“The Zingerman’s Experience is for somebody to have a really great experience where they’re experiencing kind of the joy and the love of our food and that our staff are giving them great service, that they’re having fun while they’re here,” Santi said. “We bring love to every interaction we have with people, we serve them great food, and that we really want to be the best part of their day.”

Zingerman’s also contributes to the community more than as a vendor of food. Zingerman’s donates to many nonprofits either with time and expertise or with money. This expertise can range from business and legal advice to planning skills. Their first major nonprofit venture was Food Gatherers, a local food bank.

“Food Gatherers started in our early days with a recognition that there was a need for help with food in the community and that we are a food business,” Santi said. “We sometimes have extra food that we cannot sell, but it’s still good to eat and that we could maybe feed the people in the community with that food.”

CHS also recognized this need in 2009, which led to the partnership formed between the school and Food Gatherers in the form of an annual fundraiser each November. This was also to counteract the large amounts of waste generated by pre-Thanksgiving celebrations at the school.

The iconic Zingerman’s font and drawing style also came from a local source: Steve Muno, a staff member who worked behind the meat and cheese counter towards the beginning of Zingerman’s existence.

The designs began as doodles on butcher paper in his spare time, and now drawings in his style cover the walls and products found at Zingerman’s. The font, called “Muno” after their creator, can now be used by Zingerman’s on the computer in their graphic design suite.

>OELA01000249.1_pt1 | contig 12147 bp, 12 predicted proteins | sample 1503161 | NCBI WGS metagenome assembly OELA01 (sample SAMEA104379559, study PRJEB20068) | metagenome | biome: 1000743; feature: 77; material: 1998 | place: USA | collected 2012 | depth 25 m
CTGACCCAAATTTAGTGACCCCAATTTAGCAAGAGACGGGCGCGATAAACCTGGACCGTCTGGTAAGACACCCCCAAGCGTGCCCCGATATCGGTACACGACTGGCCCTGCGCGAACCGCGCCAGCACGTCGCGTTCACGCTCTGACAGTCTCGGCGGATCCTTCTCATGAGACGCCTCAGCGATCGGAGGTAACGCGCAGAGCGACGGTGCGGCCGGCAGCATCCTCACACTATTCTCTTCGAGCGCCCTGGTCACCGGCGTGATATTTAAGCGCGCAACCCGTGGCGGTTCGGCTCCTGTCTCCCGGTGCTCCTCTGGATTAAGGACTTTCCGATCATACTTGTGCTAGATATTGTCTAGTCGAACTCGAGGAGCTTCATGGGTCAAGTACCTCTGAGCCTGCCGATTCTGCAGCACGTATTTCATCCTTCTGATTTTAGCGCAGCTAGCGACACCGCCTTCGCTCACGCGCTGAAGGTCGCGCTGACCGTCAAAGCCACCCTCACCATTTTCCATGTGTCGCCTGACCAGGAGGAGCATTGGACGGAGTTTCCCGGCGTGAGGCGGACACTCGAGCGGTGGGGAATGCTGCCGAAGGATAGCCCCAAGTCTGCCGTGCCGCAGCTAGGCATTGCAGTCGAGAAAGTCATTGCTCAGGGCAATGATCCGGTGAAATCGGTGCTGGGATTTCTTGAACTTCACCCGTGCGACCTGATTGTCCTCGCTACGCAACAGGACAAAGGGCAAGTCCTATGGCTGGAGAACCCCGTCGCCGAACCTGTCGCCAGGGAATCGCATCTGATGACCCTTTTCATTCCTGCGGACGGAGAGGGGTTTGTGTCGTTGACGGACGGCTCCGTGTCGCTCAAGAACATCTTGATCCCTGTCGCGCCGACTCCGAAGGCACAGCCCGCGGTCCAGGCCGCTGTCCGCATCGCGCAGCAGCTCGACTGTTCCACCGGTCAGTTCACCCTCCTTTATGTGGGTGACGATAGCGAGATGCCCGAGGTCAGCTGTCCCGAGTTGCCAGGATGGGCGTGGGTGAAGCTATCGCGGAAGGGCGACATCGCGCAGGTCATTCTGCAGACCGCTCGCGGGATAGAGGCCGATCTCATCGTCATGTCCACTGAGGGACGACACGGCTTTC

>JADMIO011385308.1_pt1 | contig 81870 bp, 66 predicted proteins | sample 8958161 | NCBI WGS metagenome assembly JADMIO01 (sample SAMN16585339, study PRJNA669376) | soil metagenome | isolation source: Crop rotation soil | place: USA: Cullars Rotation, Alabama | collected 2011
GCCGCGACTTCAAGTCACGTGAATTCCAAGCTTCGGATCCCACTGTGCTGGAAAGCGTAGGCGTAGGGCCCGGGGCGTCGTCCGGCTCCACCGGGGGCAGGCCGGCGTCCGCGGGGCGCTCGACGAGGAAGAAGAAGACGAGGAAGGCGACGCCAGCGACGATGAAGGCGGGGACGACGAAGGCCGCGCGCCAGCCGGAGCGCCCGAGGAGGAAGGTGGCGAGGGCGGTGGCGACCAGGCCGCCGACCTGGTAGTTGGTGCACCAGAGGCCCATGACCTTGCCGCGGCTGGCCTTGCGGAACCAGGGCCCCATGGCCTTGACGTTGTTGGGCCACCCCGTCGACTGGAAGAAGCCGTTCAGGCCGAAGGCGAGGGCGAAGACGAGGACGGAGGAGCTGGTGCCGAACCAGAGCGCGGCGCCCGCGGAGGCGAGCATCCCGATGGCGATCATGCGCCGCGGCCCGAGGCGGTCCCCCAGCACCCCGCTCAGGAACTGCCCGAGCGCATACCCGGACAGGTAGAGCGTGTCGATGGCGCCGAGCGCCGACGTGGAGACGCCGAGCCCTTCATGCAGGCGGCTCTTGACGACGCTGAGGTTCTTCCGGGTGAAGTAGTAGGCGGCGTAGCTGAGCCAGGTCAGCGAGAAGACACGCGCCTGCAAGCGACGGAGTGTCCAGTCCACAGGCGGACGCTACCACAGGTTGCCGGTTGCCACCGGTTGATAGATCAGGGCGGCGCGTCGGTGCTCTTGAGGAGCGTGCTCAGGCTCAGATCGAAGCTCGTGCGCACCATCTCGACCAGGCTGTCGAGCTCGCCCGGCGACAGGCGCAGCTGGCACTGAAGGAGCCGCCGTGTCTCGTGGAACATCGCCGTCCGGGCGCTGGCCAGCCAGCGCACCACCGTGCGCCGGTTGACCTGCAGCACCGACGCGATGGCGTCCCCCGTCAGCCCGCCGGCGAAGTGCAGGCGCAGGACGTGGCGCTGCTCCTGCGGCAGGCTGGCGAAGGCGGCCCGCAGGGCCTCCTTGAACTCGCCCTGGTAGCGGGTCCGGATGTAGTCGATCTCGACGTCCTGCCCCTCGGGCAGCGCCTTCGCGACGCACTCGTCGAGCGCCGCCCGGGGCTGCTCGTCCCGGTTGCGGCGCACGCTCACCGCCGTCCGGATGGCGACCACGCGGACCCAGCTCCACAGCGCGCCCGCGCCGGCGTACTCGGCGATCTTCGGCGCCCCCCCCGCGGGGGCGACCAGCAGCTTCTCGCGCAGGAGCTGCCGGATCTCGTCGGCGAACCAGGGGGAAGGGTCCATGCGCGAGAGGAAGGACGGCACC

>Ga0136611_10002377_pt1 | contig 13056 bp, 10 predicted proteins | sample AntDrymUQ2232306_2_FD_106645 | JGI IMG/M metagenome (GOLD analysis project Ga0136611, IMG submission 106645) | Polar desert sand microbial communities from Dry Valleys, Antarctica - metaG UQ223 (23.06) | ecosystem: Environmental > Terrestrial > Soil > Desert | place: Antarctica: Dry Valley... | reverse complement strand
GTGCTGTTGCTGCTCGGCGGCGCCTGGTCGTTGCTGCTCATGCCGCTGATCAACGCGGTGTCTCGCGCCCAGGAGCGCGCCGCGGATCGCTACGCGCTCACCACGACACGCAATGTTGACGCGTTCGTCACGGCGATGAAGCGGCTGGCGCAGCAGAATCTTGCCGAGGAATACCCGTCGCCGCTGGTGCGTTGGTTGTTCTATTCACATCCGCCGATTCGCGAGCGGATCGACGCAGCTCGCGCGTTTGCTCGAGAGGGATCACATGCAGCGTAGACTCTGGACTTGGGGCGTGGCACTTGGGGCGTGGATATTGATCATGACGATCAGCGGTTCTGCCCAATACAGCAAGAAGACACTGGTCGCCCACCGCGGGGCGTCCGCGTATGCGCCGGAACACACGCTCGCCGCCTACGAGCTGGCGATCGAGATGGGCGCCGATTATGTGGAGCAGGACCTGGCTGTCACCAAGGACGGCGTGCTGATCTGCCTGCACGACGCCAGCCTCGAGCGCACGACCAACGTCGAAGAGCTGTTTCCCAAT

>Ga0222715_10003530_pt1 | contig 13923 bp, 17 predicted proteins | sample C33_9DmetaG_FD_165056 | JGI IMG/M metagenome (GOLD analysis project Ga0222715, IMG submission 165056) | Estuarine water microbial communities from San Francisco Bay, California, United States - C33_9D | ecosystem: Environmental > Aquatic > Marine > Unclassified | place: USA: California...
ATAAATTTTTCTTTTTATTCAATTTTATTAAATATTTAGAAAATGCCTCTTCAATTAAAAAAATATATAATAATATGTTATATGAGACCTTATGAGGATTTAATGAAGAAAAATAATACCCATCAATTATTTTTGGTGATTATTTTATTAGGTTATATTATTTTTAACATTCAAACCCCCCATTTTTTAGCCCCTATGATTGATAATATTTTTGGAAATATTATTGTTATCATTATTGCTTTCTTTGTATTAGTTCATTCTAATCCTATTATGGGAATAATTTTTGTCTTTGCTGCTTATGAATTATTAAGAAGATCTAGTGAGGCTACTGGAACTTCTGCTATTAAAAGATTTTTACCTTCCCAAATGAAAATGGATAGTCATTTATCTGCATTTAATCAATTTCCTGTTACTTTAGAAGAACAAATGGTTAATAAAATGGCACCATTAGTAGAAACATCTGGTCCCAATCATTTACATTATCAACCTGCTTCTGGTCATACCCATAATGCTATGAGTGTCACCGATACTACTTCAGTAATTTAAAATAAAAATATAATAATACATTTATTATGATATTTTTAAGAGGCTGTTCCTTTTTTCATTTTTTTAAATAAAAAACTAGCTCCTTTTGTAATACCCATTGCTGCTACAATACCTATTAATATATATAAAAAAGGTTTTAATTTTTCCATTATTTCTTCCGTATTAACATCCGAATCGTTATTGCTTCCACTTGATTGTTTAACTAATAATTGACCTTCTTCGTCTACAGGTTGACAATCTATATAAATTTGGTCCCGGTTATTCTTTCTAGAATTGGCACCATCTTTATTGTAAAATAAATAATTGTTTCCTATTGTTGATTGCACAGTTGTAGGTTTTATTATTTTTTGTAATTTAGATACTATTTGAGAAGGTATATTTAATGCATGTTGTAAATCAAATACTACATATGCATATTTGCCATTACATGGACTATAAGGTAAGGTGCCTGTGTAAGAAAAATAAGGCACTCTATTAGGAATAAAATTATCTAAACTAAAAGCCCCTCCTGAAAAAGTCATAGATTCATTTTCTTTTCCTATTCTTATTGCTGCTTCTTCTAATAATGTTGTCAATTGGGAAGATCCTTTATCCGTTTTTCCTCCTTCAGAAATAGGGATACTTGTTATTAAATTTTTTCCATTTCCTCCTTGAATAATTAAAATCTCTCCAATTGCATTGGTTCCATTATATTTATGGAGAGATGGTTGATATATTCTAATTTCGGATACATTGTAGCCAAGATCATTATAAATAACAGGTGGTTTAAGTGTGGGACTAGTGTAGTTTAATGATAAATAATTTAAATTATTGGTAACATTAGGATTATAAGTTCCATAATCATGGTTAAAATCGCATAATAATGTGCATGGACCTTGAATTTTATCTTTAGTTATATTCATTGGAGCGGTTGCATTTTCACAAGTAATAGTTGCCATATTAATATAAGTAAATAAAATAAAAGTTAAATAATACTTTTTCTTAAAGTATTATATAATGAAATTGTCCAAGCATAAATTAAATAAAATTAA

The designated illustrator, Ian Nagy, is tasked with the overall designs for each Zingerman’s brand. Nick Jaroch, the official sign paint-er, is responsible for the murals and physical art installations in the deli- catessen complex.

Many Zingerman’s recipes have remained the same throughout the years, with slight modifications. One such modification is swapping out ingredients for more local counterparts, which is the case for the sauerkraut. The bakehouse sources grain from Michigan and the midwest. Overall, Zingerman’s strives to remain local.

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About the Contributor
Claire Steigelman, Multimedia Editor
Claire Steigelman is a senior at CHS. This is her third year on The Communicator, and her second year as Multimedia Editor. She is currently nominated for the NSPA Multimedia Journalist of the Year Award. Outside of Room 300, she is part of the engineering sub-team for Zebrotics (FIRST Robotics Competition Team 5708) and has been playing violin in the Pioneer High School Orchestras for all four years of high school.  When not consumed by school, she loves to make art, spend time in nature, dream about high-speed rail and adore her cat.